Writing family history

Over the next few weeks I am going to be blogging about writing family history. The focus will not be on the nuts and bolts of Births Marriages and Deaths so much as suggestions of ways to make your story appeal to a wider readership beyond your immediate family.

The posts will be based on my own experience writing about my Australian ancestress in a book that was eventually named The Worst Country in the World. My methods are obviously not definitive but they might just spark off some ideas in your own mind about how to approach writing about your own family.

It is my humble opinion that family history, writing about ordinary (or extraordinary) people doing quite ordinary things in specific places at specific times, plays a vital part in the recording of social history. Where else can you read about the day to day lives of everyday people? It is for this reason that I would like to encourage family historians to look for ways to broaden their intended readership.

Each blog will have a subject, the first being ‘Why do you want to write about your family history?’ If the answer is simply to record the wheres, whens and whats of your ancestors then this blog probably isn’t for you. If it’s something wider than that then hopefully by explaining my own reasons for spending six years (yes!) researching and writing my book I may help you to find ways to approach your own story. That anyway is the intention.

The typical family portrait (Australia c1920)
The typical family portrait (Australia c1920)

~~~

Why do you want to write about your family history?

I first heard about the subject of my book, my four x great grandmother Mary Pitt, from my aunt in Australia, who was the family genealogist. She’d spent years researching Mary’s background, mostly in England, from where she emigrated to New South Wales in 1801. I didn’t pay the story a great deal of attention to be honest, not until I did a bit of my own research into Australian colonial history and realised the significance of the date.

In 1801 the new colony of New South Wales, otherwise known as Botany Bay, was thirteen years old. It had been founded in 1788 as a penal colony, a place to send convicts who could no longer be transported to the now independent United States, and who were filling up the prisons and hulks to such an alarming extent that the government of the day had to find an instant solution to the problem of overcrowding. So the First Fleet set off in 1788 to a country that had only been visited, briefly, by Captain Cook eighteen years earlier and ever since pretty well ignored. On board the eleven ships were 775 convicts and 245 marines, some with their families, plus the ships’ crews and officials – a total, on arrival, of around 1,370. They set up camp on the east coast by a harbour at a place which they named Sydney, and then proceeded to nearly starve to death.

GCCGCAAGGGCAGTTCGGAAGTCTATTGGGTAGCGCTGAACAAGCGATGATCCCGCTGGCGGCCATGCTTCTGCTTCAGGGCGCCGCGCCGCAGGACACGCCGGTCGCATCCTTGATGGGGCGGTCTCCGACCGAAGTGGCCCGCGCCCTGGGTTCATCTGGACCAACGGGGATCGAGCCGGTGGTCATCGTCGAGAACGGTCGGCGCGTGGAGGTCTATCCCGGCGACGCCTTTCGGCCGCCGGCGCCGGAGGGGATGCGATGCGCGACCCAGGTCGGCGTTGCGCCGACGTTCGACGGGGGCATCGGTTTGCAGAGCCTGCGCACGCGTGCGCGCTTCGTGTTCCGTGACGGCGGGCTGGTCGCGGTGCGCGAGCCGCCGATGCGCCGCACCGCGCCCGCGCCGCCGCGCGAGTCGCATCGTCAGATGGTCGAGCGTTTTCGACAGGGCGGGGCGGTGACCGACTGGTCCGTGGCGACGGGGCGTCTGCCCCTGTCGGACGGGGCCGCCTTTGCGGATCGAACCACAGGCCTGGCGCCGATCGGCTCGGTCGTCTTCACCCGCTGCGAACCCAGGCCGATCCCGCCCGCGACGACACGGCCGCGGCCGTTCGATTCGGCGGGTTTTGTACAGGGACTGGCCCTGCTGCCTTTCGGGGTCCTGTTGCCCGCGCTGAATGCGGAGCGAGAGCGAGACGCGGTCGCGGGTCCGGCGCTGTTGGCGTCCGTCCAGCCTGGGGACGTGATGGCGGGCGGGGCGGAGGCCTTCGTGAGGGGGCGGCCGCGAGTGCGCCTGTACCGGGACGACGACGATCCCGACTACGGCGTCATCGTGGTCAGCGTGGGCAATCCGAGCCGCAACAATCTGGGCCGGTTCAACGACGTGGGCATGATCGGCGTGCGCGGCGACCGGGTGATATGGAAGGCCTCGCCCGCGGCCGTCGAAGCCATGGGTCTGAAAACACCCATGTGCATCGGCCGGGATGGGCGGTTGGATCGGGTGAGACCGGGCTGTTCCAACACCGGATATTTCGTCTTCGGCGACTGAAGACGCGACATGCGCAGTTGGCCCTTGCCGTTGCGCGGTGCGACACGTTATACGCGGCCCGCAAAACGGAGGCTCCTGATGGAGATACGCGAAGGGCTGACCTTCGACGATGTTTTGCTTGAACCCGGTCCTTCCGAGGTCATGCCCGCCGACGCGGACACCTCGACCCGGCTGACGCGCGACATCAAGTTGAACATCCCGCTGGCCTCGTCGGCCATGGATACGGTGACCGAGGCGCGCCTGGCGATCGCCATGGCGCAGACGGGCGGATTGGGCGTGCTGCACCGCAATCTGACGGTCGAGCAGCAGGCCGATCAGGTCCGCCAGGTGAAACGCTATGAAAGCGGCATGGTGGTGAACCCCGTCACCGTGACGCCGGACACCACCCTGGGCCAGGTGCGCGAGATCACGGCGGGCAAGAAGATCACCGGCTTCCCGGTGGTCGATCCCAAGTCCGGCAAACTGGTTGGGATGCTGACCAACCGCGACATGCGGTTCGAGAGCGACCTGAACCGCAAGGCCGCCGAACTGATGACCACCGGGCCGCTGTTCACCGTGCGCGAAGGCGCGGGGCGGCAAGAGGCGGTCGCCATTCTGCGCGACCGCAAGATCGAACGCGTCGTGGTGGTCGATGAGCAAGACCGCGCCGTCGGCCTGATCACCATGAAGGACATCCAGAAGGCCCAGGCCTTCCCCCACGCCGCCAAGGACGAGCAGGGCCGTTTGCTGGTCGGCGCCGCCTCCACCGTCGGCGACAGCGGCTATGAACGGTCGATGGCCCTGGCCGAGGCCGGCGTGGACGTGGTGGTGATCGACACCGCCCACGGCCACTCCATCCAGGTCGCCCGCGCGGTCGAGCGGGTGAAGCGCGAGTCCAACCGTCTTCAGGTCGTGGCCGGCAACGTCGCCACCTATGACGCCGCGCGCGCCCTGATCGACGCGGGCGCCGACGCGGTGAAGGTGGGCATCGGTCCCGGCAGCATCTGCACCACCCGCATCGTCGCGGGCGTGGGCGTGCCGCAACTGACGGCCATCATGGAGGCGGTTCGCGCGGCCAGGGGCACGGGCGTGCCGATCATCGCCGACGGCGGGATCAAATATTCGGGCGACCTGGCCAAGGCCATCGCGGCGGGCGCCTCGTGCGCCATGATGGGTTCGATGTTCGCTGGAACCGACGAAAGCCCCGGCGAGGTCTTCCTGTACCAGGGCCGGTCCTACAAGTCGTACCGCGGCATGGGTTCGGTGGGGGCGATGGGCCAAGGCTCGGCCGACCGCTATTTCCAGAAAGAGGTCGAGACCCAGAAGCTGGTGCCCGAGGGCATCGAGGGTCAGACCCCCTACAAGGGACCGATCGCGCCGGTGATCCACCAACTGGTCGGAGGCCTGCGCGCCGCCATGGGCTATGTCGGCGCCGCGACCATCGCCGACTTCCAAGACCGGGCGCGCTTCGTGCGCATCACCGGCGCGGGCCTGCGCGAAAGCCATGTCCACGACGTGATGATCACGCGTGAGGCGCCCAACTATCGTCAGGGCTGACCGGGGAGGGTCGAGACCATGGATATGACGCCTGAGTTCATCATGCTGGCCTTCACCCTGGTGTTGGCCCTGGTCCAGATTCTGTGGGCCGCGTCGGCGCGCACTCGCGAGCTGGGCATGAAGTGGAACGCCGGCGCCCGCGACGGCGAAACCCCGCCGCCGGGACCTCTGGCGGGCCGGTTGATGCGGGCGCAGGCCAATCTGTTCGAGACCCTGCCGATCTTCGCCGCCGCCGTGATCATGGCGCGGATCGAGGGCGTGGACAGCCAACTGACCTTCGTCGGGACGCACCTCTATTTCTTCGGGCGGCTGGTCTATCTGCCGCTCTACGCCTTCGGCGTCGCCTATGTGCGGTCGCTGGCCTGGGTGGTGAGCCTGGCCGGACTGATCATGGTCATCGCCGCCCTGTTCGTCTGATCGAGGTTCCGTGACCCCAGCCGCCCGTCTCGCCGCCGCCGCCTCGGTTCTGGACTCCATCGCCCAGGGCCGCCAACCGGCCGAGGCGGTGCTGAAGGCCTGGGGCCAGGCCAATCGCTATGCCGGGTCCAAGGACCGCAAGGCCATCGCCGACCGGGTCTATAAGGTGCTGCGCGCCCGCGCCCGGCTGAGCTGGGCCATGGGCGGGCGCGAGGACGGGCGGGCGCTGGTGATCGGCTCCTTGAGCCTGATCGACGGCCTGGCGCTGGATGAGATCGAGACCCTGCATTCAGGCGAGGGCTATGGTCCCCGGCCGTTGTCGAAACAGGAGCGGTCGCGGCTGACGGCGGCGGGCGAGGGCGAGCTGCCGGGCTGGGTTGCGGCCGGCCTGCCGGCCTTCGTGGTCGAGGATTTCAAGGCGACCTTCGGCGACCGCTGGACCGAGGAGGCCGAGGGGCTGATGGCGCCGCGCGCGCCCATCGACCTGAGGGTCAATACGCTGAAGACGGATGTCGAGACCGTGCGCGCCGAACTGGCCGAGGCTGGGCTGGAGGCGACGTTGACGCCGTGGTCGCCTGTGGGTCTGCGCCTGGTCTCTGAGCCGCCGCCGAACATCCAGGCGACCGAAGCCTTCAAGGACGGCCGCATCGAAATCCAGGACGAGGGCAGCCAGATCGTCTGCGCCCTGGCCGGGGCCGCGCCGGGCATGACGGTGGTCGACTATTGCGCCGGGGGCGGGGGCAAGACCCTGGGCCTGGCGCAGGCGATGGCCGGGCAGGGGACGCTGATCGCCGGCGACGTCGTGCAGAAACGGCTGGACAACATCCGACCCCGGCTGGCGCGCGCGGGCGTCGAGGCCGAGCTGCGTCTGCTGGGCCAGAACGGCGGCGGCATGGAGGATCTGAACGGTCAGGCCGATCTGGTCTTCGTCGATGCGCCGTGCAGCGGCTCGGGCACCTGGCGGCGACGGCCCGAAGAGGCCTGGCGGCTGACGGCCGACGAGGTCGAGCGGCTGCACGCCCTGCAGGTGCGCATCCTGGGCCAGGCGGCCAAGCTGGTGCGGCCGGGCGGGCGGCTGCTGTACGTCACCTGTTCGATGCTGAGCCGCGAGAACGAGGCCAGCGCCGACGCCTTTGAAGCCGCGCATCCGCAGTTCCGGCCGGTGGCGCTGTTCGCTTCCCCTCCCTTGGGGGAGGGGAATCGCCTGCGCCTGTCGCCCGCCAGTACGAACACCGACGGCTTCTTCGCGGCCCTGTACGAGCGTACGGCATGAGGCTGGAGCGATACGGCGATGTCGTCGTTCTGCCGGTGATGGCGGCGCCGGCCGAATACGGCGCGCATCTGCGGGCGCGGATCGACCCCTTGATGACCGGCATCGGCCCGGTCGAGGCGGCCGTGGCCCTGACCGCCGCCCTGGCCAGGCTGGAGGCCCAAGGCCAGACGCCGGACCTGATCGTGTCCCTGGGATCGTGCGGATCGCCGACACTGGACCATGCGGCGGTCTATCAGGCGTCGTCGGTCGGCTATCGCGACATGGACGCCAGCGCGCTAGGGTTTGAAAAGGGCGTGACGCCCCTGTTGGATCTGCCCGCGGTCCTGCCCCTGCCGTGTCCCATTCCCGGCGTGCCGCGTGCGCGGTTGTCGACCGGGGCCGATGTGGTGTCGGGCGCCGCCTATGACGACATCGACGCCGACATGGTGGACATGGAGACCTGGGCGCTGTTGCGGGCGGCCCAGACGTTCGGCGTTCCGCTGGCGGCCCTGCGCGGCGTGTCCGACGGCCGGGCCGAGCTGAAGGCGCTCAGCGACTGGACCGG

The First Fleet arriving in Sydney Harbour, by William Bradley 1788 (australianhistory.org)
The First Fleet arriving in Sydney Harbour, by William Bradley 1788 (australianhistory.org)

Thirteen years later the colony was still an experiment that looked as if it might fail. The Europeans, as the colonists were called, found the climate and the conditions so alien they struggled to grow enough to feed themselves, and provisions from England, for the first few years anyway, were very scarce. Not surprisingly very few people could be persuaded to migrate there voluntarily, especially since it involved a hazardous sea journey taking at least six months, with little prospect of being able to return home if they didn’t like it there.

One of the very few exceptions was my four x great grandmother. She was a widow, in her fifties, and she had five children with her – four girls and one boy – whose ages ranged from fourteen to twenty-seven. What on earth made her decide to leave her home in the village of Fiddleford in Dorset and travel across the globe to live in a penal colony?

That, dear readers, is what made me decide to write the family book.

Sydney c1800 by Conrad Martens (artrecord.com)
Sydney Harbour c1800 by Conrad Martens (artrecord.com)

If you have a Why or a How or a What in your family background that begs to be answered, that may well be the jumping-off point for your journey into print.

Patsy Trench, London 2014

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2 thoughts on “Writing family history

  1. Good subject, Patsy. I’ll be interested in your views on publishing said histories because, in the end, all that matters is the recording of them,. Nice if you can flog a few copies, but whether you do or not, you will have honoured your forebears and made the record of their lives available to others.

    1. Sorry Alan, this comment never did get responded to, how rude. That’s a very gracious thing to say, family history is important in my view for the very fact that it is so personal, even if the odd bias creeps in here and there! With self publishing it is possible to record them for others to read and absorb without the pressure of having to make money out of it. (Though it’s always nice to do that…)

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